Girls Lead and Speak Up Against Child Marriage in Nepal


“You need to save the future of your daughters by educating them,” Najama Khatun said at a community meeting. “I urge mothers not to subject their children to the same fate they have experienced. Please do not marry them off early.” Najama’s words were powerful and were reflected in the eyes of the girls present at the meeting. Najama, aged 12, dressed neatly, sat amongst the community leaders and spoke about the power of education. Addressing the crowd, Najama emphasized, “Educate girls and make them self-reliant.”

Marriage under the age of 20 is illegal in Nepal.

Breakthrough ACTION Nepal’s Reducing Child Early and Forced Marriage (R-CEFM) project provides technical support to local municipal governments to strengthen their capacity to reduce child marriage. As part of the work, they helped reestablish local child rights committees, which collaborate with child clubs.

Najama got involved in the issue of child marriage when a representative from the local ward office came to her school to talk about it with her classmates and mothers of her classmates, including her own. She now chairs a child club and represents it on the Ward Child Rights Committee (WCRC) in Loharpatti, Mahottari district.

During the Loharpatti club’s regular monthly meetings, Najama and her fellow members remain vigilant about and raise awareness of CEFM-related issues. If they sense suspicious activities like girls suddenly dropping out of school or when parents are seen making preparations for the marriage of their daughters under 20 years, they informally discuss them and decide on the necessary action, which may involve informing the ward office or WCRC members.

A group of girls sitting in a circle for a meeting about reducing child marriage in Nepal.

Members of the Loharpatti Child Club gathers to discuss reducing child, early, and forced marriage in Nepal. Photo by: Rajesh Ghimire

Najama, her child club team, and the ward office face several challenges. Their primary task is persuading parents to avoid marrying off their children at a young age. Najama explains, “They understand the risk of child marriage, but they say that if they don’t marry off their daughters early, they might run away with someone. But if they marry them off early, it […] ruins their daughter’s future.” While parents have begun to show understanding of CEFM’s negative impact, Najama believes more must be done. “Understanding is not enough. We must intensify our campaign to change their behavior,” says Najama. “We need to keep reminding them consistently.”

An adolescent boy leads a child club meeting in Madhesh Province, Nepal.

Kaushal Kishor Jha, the chair of the child club in Durga Bhagwati Rural Municipality, Rautahat District, leads a meeting. Photo by: Rajesh Ghimire

Najama is only one among many Nepali children working with their senior community leadership to save themselves and their peers from being married early. Aastha Kumari Misra, from Matsari, Durga Bhagawati, Rautahat District, says, “The main problem with parents is related to their ‘honor.’” Punam Pari Mahato, another member of a child club, elaborates: “Parents fear that their daughter might elope. Then they would lose all prestige, honor, and whatever name they have in society. Girls in our village are really left behind without education and forced into early marriages. [But], if we are educated enough, we can pursue careers and take care of our parents like boys.” Club member, Priya Kumari Pandey, says, “They even say, ‘What will you achieve with education? After all these efforts, you will end up doing nothing but cooking and taking care of the family in the future.’ This attitude needs to change.”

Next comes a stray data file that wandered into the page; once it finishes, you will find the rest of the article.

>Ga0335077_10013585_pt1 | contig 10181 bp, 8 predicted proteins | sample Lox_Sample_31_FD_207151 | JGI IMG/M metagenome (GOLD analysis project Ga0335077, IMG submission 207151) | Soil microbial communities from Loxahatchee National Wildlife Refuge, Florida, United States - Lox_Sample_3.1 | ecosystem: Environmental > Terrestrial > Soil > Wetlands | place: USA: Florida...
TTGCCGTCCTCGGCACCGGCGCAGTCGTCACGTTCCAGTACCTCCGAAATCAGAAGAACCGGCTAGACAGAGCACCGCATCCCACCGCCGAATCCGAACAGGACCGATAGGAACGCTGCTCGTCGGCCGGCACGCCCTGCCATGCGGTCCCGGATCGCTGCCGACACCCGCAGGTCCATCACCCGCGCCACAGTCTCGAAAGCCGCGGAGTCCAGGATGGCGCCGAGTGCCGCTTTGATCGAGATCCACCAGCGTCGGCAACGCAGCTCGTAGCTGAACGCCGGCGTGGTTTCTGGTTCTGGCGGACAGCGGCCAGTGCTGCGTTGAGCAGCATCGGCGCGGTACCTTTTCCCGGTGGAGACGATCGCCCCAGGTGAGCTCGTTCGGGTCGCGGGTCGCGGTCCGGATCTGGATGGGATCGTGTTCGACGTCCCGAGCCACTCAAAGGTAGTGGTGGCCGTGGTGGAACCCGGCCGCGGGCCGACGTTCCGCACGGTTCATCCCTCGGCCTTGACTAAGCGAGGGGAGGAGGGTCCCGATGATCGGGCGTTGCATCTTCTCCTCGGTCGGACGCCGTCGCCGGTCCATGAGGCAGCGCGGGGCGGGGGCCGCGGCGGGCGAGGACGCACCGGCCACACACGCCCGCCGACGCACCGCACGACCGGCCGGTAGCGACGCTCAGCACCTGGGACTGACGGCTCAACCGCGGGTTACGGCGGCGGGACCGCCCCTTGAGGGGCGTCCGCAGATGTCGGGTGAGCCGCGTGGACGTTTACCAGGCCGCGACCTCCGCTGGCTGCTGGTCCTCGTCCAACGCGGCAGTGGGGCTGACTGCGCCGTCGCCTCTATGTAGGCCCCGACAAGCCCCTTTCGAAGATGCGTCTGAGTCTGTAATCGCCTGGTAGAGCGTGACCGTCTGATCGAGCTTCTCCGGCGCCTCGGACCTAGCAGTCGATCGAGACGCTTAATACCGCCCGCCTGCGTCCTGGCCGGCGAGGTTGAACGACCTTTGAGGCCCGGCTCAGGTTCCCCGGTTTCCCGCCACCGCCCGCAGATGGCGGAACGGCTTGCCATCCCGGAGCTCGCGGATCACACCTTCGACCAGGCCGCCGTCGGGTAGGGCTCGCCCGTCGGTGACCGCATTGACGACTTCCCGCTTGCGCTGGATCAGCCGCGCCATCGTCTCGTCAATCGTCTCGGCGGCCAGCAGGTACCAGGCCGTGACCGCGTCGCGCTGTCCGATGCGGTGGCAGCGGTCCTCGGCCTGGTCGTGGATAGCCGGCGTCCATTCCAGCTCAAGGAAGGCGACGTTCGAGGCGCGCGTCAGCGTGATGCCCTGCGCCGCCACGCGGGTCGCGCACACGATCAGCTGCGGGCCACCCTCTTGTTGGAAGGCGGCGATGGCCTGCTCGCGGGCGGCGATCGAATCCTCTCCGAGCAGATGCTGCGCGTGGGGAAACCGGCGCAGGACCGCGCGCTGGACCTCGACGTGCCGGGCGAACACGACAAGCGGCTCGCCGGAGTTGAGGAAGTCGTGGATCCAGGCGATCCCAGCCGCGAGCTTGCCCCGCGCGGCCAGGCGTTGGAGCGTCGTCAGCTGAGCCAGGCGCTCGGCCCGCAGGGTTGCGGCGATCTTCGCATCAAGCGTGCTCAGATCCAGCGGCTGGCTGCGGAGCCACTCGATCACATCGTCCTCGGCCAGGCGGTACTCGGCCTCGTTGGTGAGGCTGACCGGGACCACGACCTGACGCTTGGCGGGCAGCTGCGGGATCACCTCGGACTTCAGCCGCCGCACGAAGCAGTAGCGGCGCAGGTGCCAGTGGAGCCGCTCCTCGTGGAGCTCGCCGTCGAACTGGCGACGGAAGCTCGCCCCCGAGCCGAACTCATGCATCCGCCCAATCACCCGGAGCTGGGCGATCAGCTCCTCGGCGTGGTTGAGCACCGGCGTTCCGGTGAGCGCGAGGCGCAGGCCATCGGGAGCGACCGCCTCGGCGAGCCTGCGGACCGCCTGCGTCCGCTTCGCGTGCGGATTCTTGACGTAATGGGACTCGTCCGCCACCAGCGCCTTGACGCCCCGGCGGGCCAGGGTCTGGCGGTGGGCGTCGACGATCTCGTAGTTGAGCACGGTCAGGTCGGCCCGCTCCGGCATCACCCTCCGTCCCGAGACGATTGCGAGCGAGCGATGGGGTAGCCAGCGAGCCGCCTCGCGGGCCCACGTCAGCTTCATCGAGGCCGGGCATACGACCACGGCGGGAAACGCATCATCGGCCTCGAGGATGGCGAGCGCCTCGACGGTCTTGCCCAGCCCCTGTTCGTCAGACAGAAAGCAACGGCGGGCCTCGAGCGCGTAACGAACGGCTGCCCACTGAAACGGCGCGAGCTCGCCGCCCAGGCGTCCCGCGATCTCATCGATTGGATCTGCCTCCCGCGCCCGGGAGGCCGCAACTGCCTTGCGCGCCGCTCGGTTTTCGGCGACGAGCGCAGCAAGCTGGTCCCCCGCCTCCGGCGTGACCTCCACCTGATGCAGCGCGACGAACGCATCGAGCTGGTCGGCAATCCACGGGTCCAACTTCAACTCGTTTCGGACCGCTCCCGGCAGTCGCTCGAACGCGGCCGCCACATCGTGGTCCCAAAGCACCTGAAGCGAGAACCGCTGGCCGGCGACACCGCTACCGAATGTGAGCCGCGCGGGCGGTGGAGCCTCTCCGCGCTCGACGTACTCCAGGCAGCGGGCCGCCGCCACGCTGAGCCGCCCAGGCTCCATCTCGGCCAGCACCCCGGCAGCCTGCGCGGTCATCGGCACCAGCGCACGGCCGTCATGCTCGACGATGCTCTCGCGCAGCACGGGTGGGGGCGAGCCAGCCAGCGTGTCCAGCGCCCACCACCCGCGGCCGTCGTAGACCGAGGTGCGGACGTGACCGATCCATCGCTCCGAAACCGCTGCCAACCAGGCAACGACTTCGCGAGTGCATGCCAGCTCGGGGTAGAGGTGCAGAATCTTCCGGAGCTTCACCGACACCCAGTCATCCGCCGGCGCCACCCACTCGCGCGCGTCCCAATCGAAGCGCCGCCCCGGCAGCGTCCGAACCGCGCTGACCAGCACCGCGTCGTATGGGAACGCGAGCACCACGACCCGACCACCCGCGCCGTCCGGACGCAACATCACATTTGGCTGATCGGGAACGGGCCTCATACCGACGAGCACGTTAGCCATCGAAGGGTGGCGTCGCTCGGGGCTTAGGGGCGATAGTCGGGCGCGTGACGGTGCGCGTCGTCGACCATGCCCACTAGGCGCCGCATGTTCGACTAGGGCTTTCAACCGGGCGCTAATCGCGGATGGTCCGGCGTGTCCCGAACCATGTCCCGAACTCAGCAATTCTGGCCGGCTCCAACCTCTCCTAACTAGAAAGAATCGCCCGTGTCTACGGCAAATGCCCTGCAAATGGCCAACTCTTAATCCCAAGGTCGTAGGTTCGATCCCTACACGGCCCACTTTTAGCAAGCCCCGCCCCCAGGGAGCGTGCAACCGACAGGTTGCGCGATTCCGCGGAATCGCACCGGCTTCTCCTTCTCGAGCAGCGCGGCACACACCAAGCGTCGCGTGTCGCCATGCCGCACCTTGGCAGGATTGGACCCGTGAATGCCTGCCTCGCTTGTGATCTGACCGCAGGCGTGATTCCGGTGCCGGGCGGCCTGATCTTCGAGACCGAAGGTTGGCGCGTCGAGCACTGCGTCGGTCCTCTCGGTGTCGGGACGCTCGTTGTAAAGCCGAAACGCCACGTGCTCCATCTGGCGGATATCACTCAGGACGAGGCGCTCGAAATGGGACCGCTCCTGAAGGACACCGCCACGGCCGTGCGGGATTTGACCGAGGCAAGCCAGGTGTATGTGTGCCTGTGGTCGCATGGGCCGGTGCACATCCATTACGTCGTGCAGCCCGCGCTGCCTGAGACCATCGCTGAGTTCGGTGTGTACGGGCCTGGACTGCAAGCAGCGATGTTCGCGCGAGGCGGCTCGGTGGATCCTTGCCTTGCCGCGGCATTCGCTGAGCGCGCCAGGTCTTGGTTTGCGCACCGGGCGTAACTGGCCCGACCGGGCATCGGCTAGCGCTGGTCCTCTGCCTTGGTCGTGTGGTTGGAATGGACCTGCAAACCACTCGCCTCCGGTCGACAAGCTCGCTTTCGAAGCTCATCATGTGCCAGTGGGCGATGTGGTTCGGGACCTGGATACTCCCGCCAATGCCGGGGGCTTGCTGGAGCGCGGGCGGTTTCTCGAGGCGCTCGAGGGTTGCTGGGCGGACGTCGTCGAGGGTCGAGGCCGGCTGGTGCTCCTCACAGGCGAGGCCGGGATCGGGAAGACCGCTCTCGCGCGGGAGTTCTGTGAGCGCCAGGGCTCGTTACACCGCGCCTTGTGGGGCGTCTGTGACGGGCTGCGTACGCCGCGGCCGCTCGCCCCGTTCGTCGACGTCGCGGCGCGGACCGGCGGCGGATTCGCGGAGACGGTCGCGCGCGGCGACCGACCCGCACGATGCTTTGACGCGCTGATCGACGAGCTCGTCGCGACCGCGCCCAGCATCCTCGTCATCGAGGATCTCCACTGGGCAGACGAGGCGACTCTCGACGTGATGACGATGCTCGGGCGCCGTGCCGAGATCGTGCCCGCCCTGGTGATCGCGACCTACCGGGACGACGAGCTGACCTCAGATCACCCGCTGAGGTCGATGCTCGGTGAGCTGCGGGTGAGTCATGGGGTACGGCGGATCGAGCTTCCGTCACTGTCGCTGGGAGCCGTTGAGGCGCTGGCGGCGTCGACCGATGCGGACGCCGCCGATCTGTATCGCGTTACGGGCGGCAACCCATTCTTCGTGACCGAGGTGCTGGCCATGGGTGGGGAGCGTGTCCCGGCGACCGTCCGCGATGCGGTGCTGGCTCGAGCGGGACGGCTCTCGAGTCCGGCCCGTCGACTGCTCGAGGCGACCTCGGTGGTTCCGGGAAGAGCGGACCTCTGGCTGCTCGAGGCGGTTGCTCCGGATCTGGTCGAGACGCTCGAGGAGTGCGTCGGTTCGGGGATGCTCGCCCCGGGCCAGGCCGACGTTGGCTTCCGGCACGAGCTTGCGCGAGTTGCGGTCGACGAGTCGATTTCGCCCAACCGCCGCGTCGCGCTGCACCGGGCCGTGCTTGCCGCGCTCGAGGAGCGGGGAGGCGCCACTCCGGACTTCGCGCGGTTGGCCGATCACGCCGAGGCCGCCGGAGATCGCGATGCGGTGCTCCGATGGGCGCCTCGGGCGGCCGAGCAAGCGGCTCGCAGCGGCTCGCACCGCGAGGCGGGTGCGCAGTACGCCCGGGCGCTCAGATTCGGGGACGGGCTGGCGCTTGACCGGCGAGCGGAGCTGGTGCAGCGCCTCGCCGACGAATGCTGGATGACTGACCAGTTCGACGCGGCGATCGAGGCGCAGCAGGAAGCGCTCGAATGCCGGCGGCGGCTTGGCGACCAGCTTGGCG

A young boy from Madhesh province, Nepal.

Kaushal Kishor Jha, the chair of the child club in Durga Bhagwati Rural Municipality, Rautahat District, Madhesh Province, Nepal. Photo by: Rajesh Ghimire

Having local government provide leadership on reducing CEFM has improved their relationship with the child clubs and community members. Kaushal Kishor Jha, the chair of the child club in Durga Bhagwati Rural Municipality, Rautahat District, says, “When the ward office approached and mobilized us through the child club for the  cause of ending child marriage, I became very positive about working with them.” According to Kaushal, through various initiatives, from dramas to awareness-raising campaigns, they have made significant efforts to stop child marriage. “Child marriage used to happen openly before these initiatives. Now, no one dares to do so,” says Kaushal However, he emphasizes, “We need to do more to completely stop it.”

An adolescent girl in Madhesh Province, Nepal.

Anamika-Misra, a member of a child club in Durga Bhagawati, Madhesh Province, Nepal. Photo by: Rajesh Ghimire

Anamika Misra of Durga Bhagawati adds, “When we talked about the health and psychological impact of child marriage, adults in society used to dismiss us, saying these are their issues, and we children don’t need to discuss them.  Despite this, we continued our campaign to raise awareness.”

“Our efforts are already making a difference,” says Najama. According to her, the number of girls attending school is increasing, which is a positive sign. “I’ve also personally benefited. Before joining this movement, there was discrimination in my family, favoring my brother over me. Now, we’re treated equally. Also, my parents used to say they’d marry me off after I finished 10th grade, but now they encourage me to pursue my education and follow my dreams. I believe this should happen in every family.”

Written by: Rajesh Ghimire, Communications Specialist, Breakthrough ACTION